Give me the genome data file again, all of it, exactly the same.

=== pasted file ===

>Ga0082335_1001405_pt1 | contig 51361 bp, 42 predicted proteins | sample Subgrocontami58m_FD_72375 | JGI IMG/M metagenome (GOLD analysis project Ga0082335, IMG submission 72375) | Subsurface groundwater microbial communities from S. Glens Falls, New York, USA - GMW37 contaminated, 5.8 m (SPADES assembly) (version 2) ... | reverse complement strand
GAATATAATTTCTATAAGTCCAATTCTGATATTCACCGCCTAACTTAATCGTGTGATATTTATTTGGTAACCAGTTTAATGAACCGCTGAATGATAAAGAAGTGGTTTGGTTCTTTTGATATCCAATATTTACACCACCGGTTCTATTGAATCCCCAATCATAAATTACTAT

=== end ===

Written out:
>Ga0082335_1001405_pt1 | contig 51361 bp, 42 predicted proteins | sample Subgrocontami58m_FD_72375 | JGI IMG/M metagenome (GOLD analysis project Ga0082335, IMG submission 72375) | Subsurface groundwater microbial communities from S. Glens Falls, New York, USA - GMW37 contaminated, 5.8 m (SPADES assembly) (version 2) ... | reverse complement strand
GAATATAATTTCTATAAGTCCAATTCTGATATTCACCGCCTAACTTAATCGTGTGATATTTATTTGGTAACCAGTTTAATGAACCGCTGAATGATAAAGAAGTGGTTTGGTTCTTTTGATATCCAATATTTACACCACCGGTTCTATTGAATCCCCAATCATAAATTACTAT